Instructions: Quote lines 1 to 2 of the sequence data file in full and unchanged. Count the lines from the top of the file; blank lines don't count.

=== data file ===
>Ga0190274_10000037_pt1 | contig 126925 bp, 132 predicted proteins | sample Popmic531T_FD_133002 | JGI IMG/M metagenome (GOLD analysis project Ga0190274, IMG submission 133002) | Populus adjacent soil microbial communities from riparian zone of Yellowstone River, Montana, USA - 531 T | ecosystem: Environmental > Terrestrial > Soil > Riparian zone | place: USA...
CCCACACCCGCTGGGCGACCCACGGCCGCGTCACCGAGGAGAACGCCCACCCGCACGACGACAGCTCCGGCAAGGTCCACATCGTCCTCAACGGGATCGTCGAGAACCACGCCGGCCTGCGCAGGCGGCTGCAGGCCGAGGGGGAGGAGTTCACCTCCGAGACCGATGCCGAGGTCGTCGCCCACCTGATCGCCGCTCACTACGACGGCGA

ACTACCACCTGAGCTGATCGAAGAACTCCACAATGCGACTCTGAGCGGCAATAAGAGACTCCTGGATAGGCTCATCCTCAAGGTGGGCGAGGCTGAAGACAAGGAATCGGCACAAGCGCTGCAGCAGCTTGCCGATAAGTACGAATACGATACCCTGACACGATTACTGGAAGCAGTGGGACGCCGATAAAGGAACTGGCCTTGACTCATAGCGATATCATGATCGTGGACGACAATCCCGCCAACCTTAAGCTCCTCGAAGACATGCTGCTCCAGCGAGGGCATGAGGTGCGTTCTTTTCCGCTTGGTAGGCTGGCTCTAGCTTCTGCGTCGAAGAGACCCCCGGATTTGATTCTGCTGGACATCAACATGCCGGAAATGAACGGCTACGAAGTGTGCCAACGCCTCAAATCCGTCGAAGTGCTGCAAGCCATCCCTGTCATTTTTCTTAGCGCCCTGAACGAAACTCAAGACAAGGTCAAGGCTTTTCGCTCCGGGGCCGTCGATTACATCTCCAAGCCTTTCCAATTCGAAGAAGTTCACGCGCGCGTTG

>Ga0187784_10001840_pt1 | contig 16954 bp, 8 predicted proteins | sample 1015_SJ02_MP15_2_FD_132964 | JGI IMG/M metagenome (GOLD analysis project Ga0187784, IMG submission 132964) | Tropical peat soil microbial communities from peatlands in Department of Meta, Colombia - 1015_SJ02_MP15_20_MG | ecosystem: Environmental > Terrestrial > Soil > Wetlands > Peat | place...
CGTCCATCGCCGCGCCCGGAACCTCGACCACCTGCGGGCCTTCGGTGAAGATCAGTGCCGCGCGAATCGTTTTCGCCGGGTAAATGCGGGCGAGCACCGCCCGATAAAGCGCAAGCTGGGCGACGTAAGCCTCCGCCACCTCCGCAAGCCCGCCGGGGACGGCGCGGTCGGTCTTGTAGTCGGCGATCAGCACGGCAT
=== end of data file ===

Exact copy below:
>Ga0190274_10000037_pt1 | contig 126925 bp, 132 predicted proteins | sample Popmic531T_FD_133002 | JGI IMG/M metagenome (GOLD analysis project Ga0190274, IMG submission 133002) | Populus adjacent soil microbial communities from riparian zone of Yellowstone River, Montana, USA - 531 T | ecosystem: Environmental > Terrestrial > Soil > Riparian zone | place: USA...
CCCACACCCGCTGGGCGACCCACGGCCGCGTCACCGAGGAGAACGCCCACCCGCACGACGACAGCTCCGGCAAGGTCCACATCGTCCTCAACGGGATCGTCGAGAACCACGCCGGCCTGCGCAGGCGGCTGCAGGCCGAGGGGGAGGAGTTCACCTCCGAGACCGATGCCGAGGTCGTCGCCCACCTGATCGCCGCTCACTACGACGGCGA